Policy messages from peer review on Youth Guarantee
The Youth Guarantee is an ambitious model to help tackle the EU’s youth unemployment crisis. All 28 Member States have submitted their Youth Guarantee Implementation Plans and are putting them into action. They are now learning from peer review and looking to the first results of the Youth Guarantee pilot projects underway in various countries.
Eurofound research on mapping youth transitions into employment and adulthood shows that damaging and prolonged absences from the labour market, education or training can be avoided via the Youth Guarantee.
The peer review on the Youth Guarantee, hosted by the Finnish government in Helsinki in September 2014, resulted in a range of key policy messages. It brought together more than 30 representatives from 13 Member States and international bodies to discuss the experiences and practices at national level in implementing the Youth Guarantee. As well as Finland, Austria, Belgium, Denmark, France, Germany, Ireland, Latvia, Lithuania, Luxembourg, Netherlands, Poland and Sweden took part.
This event was an opportunity to learn about the Finnish Youth Guarantee model, look at the first results of the Youth Guarantee pilot projects and discuss the experiences and practices taking place at national level.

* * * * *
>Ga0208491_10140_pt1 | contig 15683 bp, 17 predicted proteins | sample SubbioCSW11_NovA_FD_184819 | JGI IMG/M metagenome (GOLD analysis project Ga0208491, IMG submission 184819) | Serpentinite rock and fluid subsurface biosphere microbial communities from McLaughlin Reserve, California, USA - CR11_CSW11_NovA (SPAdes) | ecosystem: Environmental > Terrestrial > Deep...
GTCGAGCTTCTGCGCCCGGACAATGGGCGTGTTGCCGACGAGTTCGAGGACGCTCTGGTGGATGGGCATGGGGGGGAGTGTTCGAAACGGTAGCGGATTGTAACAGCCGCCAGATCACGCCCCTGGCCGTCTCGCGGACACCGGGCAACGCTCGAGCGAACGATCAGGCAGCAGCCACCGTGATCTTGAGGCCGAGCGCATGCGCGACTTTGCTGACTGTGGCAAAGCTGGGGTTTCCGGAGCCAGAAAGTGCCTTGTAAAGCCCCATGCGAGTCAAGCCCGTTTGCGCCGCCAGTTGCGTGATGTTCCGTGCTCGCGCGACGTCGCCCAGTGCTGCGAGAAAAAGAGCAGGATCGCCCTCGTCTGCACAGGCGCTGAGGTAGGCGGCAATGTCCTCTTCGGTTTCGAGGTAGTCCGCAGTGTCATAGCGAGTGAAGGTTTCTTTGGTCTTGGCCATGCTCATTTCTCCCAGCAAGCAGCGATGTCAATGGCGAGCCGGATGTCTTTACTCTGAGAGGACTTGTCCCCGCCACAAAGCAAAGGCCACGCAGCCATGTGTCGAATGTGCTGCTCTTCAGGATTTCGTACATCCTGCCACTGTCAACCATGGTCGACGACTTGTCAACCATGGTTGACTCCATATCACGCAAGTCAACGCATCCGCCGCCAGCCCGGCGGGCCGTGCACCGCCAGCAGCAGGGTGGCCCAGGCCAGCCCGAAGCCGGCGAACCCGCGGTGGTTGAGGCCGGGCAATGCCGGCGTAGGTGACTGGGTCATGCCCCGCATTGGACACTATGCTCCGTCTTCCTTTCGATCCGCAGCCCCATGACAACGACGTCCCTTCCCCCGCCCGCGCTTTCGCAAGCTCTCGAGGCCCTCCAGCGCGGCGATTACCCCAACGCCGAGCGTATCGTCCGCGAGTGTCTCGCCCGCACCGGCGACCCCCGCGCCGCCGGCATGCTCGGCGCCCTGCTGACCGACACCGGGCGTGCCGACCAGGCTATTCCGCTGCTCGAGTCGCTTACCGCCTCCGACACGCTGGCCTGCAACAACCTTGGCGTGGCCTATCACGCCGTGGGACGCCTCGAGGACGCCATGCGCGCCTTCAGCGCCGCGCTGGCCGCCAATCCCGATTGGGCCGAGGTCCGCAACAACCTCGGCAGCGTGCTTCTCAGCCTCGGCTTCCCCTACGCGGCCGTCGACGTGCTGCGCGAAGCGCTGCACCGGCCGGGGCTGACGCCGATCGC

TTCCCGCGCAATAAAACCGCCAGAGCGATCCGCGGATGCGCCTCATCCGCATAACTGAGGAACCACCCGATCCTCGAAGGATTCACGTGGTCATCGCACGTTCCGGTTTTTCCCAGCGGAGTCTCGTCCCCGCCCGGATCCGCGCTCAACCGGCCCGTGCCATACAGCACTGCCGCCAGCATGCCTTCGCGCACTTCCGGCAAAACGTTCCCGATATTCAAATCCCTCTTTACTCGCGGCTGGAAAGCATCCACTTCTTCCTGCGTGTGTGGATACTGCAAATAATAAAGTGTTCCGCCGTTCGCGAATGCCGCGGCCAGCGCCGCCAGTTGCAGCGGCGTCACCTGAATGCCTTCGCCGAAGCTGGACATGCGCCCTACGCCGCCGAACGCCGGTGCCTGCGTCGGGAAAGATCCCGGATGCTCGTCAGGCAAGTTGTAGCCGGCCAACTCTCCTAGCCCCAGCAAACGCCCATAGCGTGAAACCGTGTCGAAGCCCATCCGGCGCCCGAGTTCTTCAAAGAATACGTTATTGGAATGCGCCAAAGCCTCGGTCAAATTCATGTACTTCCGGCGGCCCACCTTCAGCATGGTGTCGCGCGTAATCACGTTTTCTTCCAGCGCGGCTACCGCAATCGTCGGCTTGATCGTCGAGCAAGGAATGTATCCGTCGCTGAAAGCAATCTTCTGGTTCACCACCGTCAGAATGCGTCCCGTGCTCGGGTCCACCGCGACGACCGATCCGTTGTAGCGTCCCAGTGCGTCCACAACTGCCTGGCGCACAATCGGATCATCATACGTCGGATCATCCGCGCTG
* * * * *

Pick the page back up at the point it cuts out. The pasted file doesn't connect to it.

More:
In particular, it focused on the revised Youth Guarantee model introduced in Finland in January 2013. The Finnish Youth Guarantee scheme was first introduced in 2005 and initially revised in 2010. As highlighted in a Eurofound study on experiences in Finland, from 2013 the target group includes not only unemployed young people aged under 25, but also young graduates aged under 30. The scheme aims to reduce the amount of time young people spend in the NEET status (not in employment, education or training) by improving their chances of finding a job or an educational opportunity. The study shows the success of the guarantee in Finland in helping to reduce youth unemployment: in 2011, nearly 84% of young job-seekers received a successful intervention within three months of registering as unemployed.
At a seminar in Brussels on 9 September, the European Commission met with coordinators of 18 Youth Guarantee pilot projects launched in seven Member States between August and December 2013 at the request of the European Parliament: Ireland, Italy, Lithuania, Poland, Romania, Spain and the UK.
The first findings report on the Youth Guarantee pilot projects (1.5 MB PDF) shows that they are ‘supporting innovation and development in the school-to-work and youth employment arenas’, allowing key aspects of the Youth Guarantee model to be tried and tested.
A total of 3,218 young people have taken part in the pilots during the first half of the project period. The findings show there is potential to make positive changes to school-to-work transitions and youth employment services, with clear benefits also emerging from involving employers and working in partnerships. These partnerships are now encouraged to review the process and learn from it, to bring this knowledge into future planning on making projects sustainable, and to share outcomes, impacts and lessons learnt.